Mark Day had a good piece in today’s Australian Media section. There isn’t much in it with which I disagree. I think Day is correct to focus on the future of journalism, rather than on the future of the media by which it is delivered. But Day’s analysis is a long way short of sufficient.
In my view one of the many threats to the future of journalism is that too many of Day’s generation and my generation are stuck in dreams of newsprint glory past, and are not thinking about what journalism should and might be like in the new media world.
“Content is king” has become almost a cliché in media, but so far as I can see the only people who are behaving as though it were true are the advertisers, who are miles ahead of journalists in new media. This leads to the highly compromised “content”, on which I have written previously.
Perhaps it is because I teach young would-be journalists, but I am not prepared to accept pessimism as the only prism for looking at the future. Over the last few years I have had a number of the best journalists in Australia speak to my students. They tend to sing a single refrain: “I’ve had it good. You won’t.” The response of bright young people to this is, naturally, disgust and anger.
It is immoral for those of us who have had it good, and continue to have it good, to preach despair to the next generation.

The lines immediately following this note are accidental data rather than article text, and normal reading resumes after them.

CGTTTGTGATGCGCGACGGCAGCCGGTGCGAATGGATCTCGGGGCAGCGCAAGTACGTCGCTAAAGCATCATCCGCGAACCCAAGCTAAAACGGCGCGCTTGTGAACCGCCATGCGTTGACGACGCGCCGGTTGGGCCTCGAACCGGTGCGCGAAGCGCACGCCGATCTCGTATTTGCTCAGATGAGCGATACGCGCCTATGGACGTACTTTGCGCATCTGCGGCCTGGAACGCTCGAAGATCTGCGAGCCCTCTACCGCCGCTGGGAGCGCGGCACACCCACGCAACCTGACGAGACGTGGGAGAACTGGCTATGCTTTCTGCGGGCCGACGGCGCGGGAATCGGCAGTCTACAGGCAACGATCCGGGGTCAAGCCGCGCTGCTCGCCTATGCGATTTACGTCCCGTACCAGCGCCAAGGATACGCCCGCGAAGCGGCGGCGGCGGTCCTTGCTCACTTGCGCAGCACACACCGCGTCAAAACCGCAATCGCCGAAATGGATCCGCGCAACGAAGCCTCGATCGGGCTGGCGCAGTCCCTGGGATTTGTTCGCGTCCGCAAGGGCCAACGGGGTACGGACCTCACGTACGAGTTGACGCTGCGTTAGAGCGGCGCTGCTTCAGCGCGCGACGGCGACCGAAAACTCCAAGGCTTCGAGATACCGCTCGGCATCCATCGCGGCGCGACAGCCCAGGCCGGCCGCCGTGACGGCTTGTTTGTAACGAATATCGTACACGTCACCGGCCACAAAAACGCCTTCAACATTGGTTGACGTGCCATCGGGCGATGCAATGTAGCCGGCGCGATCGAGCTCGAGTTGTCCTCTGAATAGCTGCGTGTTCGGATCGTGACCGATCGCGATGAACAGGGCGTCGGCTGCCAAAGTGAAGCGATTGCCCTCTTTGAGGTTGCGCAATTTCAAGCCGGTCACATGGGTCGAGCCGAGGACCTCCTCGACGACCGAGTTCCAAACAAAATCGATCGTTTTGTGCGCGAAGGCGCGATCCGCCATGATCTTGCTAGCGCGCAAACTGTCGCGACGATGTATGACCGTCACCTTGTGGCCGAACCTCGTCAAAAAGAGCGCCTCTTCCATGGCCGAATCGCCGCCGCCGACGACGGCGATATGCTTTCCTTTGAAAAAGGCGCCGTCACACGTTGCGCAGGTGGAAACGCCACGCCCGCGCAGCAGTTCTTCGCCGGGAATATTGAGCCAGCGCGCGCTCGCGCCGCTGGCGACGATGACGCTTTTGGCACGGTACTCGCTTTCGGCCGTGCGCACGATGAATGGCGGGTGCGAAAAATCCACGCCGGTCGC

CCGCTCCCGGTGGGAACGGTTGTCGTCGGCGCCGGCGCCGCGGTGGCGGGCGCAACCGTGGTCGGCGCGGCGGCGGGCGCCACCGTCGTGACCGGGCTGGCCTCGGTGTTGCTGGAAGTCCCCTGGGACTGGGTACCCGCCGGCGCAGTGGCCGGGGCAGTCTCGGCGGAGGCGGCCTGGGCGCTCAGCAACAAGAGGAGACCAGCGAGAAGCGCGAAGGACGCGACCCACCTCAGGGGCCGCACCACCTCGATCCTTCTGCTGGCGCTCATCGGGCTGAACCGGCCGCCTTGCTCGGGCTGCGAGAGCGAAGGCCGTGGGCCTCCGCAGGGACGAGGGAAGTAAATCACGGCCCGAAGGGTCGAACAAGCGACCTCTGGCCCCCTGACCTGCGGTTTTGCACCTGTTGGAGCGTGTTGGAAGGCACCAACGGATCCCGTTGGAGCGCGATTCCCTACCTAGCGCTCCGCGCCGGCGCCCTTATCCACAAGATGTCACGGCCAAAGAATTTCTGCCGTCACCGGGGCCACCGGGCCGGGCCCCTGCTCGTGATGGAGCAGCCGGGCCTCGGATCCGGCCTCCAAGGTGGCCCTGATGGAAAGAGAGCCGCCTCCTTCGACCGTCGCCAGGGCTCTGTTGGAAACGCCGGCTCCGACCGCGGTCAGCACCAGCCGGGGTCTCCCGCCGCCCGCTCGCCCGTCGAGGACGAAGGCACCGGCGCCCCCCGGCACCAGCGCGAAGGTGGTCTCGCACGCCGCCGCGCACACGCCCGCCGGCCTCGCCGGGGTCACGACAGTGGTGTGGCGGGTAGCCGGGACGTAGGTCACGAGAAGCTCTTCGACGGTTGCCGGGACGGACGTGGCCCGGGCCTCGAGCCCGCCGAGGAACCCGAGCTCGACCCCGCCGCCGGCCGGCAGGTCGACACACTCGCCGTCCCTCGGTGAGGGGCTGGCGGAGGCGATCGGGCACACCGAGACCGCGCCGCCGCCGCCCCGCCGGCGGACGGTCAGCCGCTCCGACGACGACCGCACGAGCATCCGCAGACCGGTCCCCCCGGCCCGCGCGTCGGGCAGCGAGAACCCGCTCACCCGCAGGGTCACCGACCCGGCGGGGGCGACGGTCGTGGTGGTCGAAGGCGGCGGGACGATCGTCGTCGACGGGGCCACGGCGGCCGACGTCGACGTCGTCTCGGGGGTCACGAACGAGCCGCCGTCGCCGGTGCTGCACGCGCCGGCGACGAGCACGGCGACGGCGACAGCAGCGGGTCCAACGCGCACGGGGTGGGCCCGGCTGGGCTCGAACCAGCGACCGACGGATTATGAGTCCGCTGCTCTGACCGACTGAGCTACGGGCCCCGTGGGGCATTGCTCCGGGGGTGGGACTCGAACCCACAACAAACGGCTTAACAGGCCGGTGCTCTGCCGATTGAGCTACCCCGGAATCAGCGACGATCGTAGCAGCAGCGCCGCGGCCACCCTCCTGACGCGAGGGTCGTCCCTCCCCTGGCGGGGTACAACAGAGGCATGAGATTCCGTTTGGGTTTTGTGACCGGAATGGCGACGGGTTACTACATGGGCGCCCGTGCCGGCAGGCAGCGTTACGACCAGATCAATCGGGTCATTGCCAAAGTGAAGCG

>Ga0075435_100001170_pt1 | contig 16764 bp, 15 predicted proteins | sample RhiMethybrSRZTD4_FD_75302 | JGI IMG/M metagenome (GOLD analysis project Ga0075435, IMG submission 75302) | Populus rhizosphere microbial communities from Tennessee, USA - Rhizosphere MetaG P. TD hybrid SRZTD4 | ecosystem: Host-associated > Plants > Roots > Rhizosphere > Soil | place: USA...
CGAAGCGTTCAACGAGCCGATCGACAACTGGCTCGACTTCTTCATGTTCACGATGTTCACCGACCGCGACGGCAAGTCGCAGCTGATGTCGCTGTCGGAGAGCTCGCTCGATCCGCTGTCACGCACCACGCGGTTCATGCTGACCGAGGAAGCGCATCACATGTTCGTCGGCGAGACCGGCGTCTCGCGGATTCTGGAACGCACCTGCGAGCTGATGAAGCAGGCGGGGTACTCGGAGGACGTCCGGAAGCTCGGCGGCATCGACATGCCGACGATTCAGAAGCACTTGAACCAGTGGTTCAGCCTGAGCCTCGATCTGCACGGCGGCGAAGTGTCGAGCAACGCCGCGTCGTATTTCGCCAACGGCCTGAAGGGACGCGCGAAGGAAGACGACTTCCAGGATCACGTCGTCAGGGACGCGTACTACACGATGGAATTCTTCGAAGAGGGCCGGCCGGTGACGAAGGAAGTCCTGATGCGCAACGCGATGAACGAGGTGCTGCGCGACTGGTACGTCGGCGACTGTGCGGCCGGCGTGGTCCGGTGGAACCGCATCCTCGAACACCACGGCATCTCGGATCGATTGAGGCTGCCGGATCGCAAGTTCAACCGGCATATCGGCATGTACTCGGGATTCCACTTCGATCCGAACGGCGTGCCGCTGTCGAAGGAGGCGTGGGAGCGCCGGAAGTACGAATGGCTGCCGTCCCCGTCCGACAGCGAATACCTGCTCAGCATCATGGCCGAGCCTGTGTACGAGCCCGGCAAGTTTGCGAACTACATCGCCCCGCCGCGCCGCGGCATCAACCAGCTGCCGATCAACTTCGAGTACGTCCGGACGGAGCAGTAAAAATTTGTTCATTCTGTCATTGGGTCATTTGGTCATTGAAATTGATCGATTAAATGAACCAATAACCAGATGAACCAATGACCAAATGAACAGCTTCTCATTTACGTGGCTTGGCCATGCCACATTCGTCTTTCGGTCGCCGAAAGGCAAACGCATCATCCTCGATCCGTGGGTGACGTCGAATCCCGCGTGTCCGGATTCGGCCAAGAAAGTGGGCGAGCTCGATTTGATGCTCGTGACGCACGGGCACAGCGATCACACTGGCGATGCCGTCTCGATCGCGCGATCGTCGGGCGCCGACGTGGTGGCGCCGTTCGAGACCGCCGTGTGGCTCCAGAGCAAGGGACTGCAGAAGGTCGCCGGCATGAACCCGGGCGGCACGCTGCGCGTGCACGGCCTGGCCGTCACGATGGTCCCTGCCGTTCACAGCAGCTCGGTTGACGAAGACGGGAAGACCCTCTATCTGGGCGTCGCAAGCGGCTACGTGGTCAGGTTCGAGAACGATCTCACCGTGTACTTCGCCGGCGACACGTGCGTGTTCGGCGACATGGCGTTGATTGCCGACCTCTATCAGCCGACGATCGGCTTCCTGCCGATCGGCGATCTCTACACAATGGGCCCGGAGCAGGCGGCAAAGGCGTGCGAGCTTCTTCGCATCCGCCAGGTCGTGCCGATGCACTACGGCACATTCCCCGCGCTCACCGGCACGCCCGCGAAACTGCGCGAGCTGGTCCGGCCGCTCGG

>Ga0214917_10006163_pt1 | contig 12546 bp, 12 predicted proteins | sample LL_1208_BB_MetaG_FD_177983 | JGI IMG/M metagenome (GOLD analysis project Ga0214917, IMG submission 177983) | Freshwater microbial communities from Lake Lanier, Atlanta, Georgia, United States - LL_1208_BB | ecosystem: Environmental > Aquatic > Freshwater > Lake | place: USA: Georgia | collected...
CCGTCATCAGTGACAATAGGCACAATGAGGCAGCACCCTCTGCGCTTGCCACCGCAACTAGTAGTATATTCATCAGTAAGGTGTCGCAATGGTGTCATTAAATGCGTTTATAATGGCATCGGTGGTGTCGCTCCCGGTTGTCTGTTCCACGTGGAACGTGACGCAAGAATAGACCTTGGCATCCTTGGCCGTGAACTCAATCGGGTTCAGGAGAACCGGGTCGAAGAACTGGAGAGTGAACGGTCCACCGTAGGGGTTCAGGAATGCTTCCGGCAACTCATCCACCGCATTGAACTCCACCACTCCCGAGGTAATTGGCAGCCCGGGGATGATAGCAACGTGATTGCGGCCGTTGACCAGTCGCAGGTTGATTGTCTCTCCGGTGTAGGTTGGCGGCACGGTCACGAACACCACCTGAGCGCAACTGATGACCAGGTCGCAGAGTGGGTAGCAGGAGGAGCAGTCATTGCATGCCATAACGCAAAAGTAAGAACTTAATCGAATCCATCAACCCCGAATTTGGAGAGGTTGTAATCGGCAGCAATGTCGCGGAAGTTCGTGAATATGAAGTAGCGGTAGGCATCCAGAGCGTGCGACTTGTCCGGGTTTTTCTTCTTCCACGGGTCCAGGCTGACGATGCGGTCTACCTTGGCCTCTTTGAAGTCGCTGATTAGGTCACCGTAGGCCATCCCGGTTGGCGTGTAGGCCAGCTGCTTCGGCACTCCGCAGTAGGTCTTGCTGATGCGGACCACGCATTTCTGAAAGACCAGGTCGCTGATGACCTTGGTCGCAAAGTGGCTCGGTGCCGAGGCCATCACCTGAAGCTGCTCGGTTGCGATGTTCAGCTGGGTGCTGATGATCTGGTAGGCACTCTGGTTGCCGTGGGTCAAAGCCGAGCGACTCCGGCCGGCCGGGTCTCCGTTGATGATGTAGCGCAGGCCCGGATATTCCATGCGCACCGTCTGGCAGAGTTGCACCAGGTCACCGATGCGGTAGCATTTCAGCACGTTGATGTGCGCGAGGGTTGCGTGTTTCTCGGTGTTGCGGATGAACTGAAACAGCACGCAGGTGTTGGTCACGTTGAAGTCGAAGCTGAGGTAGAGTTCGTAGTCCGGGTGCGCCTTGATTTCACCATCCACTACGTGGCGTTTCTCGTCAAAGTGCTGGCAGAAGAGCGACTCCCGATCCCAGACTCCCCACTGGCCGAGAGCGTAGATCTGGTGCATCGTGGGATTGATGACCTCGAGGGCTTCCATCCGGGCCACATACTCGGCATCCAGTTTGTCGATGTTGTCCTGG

Rather, we should be saying to them, “You may have to reinvent journalism. You may have to find new business models to support it. You may have to question what quality is in journalism, and redefine it. You may have to carve career paths outside the declining and compromised media empires. You may have to find new ways of connecting to audiences. Here are the lessons from history and the things we have learned and the things that we value, which may be of use to you.”
Quality journalism, I suggest, is that which is useful to people in being engaged, empowered and informed citizens. Before we go into mourning for the past we should acknowledge that much of broadsheet journalism has for some time failed to meet this test. Quality does not necessarily mean metres of badly written copy about the minutia of public life, written as though politics is a spectator sport.
Also note that the dumbing down of media identified by Day has unquestionably failed. The commercial current affairs programs he talks about have all lost audiences over the last decade, despite plumbing new depths of trivia and, sometimes, deception.
We need to revisit the audiences, and work out what would be useful to them, rather than dishing out what we, from our privileged position, think they should have. The new opportunities for audience interactivity are full of potential.
And, in an old-media sign of hope, book length journalism has never been healthier in this country. So too the essay.
Audiences no longer need to be large to be economically worth serving, thanks to the lower cost of entry to the media word. Useful quality journalism need not necessarily be mass journalism. There may still be a lot of it, catering to different audiences who are nevertheless intensely networked.
Certainly so far there are very few new media journalism outlets in Australia that do any more than op-ed, bouncing off traditional media. But this is partly because journalists have not yet got their a-ses into gear. It is urgent that they do so.
I could say much more, but I am already well over Crikey’s normal word limit. At risk of shameless plug, for more see my forthcoming book, to be published by Penguin.